# Why cant Hamilton mechanics deal with friction

1. May 5, 2010

### enricfemi

I know the Liouville's theorem. but i just cant understand.
so i considered an example of friction:
ma=-bv;
and the Lagrange is:
L=1/2 mv$$^{2}$$+bxv
/b is a coefficient of friction/

after i substituted it into Hamilton formulation, it turns out to be:
ma=0

so the friction is vanished.

but what's wrong?

2. May 5, 2010

### Andy Resnick

Friction is a dissipative process; it cannot be derived from a potential and so it has to be put in as a constraint force. Linear friction can be considered by using a dissipation function D = 1/2 kv^2, and so Q =- dD/dv = -kv (sorry for the 'D'). Lagrange's equation then becomes

$$\frac{d}{dt}(\frac{\partial L}{\partial \dot{q}})-\frac{\partial L}{\partial q} = Q$$

3. May 5, 2010

### Mute

What is your "v"? Is it supposed to be the velocity that is identified with $\dot{q}$? If so, then your proposed addition to the Lagrangian is just a kinetic energy term and contributes no friction term, just another ma-like term. If v is something different, then what is it supposed to be?

To the OP: to get dissipation in a Lagrangian you usually have to include an explicitly time dependent term, such as multiplying the "frictionless" lagrangian by $\exp(\gamma t/m)$. Because of the explicit time dependence you will have to use the product rule when doing the time derivative, and as a result the $\dot{q}$ will survive, and afterwards the overall exponential factor cancels out leaving you with the damped equation of motion.

Now, it should be noted that there was no physical insight that got us this lagrangian, so although we derived a damped equation of motion there was no physics to it. Another, more physical way of deriving a damped equation of motion is to couple the system you're interested in to a large (essentially infinite) reservoir system, typically harmonic oscillators, and then "integrate out" the reservoir degrees of freedom which leaves you with an effective damping term. See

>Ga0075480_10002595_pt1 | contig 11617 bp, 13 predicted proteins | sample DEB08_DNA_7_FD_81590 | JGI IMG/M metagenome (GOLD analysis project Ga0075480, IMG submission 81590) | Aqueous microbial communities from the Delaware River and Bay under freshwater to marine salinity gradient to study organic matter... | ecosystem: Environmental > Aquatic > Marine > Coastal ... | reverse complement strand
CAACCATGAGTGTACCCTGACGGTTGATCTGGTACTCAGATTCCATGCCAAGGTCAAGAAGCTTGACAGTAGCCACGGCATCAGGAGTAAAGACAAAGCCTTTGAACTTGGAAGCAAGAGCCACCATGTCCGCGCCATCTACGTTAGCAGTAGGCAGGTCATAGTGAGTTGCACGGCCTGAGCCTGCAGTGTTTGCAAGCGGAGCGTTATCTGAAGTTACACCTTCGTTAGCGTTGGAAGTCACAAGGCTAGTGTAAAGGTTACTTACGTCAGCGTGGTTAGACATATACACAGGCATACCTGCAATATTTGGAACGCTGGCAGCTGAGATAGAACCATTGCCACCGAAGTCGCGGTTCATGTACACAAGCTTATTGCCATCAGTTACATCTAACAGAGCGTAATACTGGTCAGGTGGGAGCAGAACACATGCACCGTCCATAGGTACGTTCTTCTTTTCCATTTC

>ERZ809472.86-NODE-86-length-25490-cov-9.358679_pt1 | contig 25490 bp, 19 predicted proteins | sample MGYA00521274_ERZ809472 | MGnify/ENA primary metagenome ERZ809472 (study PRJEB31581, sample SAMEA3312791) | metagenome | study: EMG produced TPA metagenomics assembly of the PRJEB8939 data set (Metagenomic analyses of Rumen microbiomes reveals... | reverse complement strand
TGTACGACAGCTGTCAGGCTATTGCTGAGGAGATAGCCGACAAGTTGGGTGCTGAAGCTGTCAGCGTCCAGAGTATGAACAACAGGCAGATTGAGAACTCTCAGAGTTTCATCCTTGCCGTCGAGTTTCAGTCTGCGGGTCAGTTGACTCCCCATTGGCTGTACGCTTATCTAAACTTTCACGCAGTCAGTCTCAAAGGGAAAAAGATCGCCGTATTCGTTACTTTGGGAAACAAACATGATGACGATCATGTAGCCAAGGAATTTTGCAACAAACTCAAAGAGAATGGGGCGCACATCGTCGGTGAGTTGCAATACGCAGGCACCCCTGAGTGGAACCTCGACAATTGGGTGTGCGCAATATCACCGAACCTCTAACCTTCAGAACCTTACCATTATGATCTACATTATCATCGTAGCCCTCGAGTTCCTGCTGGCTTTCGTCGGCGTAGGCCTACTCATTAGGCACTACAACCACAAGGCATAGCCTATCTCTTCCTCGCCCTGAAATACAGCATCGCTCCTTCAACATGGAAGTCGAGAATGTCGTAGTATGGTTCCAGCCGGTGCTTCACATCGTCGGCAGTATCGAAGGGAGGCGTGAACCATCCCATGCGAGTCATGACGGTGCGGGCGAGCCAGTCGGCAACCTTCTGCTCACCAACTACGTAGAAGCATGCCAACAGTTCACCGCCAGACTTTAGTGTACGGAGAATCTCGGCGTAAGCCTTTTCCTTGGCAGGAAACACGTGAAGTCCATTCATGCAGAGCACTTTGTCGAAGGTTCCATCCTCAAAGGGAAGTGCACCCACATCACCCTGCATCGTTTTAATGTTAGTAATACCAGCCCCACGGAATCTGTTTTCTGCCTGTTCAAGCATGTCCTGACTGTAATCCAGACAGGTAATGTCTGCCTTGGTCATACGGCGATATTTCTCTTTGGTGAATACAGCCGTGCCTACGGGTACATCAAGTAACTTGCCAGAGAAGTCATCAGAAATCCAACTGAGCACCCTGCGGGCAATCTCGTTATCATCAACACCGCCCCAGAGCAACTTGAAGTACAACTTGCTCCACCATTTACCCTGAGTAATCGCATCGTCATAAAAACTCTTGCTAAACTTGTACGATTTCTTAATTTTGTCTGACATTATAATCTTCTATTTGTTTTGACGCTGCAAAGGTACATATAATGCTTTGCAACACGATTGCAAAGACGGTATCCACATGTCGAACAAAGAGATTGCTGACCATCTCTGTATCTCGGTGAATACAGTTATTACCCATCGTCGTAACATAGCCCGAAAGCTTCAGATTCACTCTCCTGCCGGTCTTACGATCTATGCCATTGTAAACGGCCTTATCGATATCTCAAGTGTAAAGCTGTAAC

http://en.wikipedia.org/wiki/Caldeira-Leggett_model

That discusses it in the quantum case, and what manipulations one does to recover the "classical dissipation" scenarios.

Last edited: May 5, 2010
4. May 5, 2010

### physicsworks

Where do you see "m" (the mass) in Andy's equation?

5. May 5, 2010

### Mute

His "k" is the "m". It's an "ma-like" term in that the result will be $k\ddot{q}$, so it contributes an acceleration term to the lagrangian, not a friction term, unless he is using v to mean something different than $\dot{q}$.

6. May 5, 2010

### physicsworks

Have you ever heard about Rayliegh's dissipation function?
$$\mathcal{F} = \frac{1}{2} \sum_{i} \left( k_x v_{ix}^2 + k_y v_{iy}^2 + k_z v_{iz}^2 \right)$$
where the summation is over the particles of the system.
I believe it is this function that Andy wrote for one particle and for one degree of freedom. And there is no way that "k" there are masses. This makes no sense.

7. May 5, 2010

### gabbagabbahey

No, $k$ does not have units of mass, and he is not adding $D$ to the Lagrangian.

8. May 5, 2010

### Dickfore

If I take the $L$ you gave, then the partial derivatives with respect to $x$ and $v$ are:

$$\frac{\partial L}{\partial v} = m v + b x$$

$$\frac{\partial L}{\partial x} = b v$$

so the equation of motion corresponding to this Lagrange function is:

$$\frac{d}{dt}(m v + b x) - b v = 0$$

$$m \dot{v} + b v - b v = 0$$

$$m \ddot{x} = 0$$

So, this does not give the equation that you started with.

9. May 5, 2010

### Mute

Ok, as long as D is not being added to the Lagrangian, then yes, k need not have units of mass.

If D is not added to the Lagrangian, then that avoids the problem of ending up with another inertia term in the equation of motion, but then my question is how does it find its way into the equation of motion? Do you just put it there, or is there an actual derivation?

10. May 5, 2010

### physicsworks

Exactly!
see enricfemi's first post

11. May 5, 2010

### Dickfore

But, I am saying that even the Lagrange's equations do not give the equation he started with.

12. May 5, 2010

### physicsworks

Yes, you just put this term
$$-\frac{\partial D}{\partial \dot{x_i}}$$
in the right-hand side of the Lagrange's equations.

13. May 5, 2010

### physicsworks

Because he added the friction term to Lagrangian.

14. May 5, 2010

### Dickfore

You clearly do not understand what I am saying. He says he wants to get the equation of motion $m \ddot{x} = - b \dot{x}$ from some Lagrange function $L$. This means that, given $L$, the Euler-Lagrange equation $\frac{d}{dt}(\frac{\partial L}{\partial \dot{x}}) - \frac{\partial L}{\partial x} = 0$ should be equivalent to the above stated second order differential equation. I am just saying that the $L$ he had provided does not give the equation of motion under friction proportional to the speed of the particle.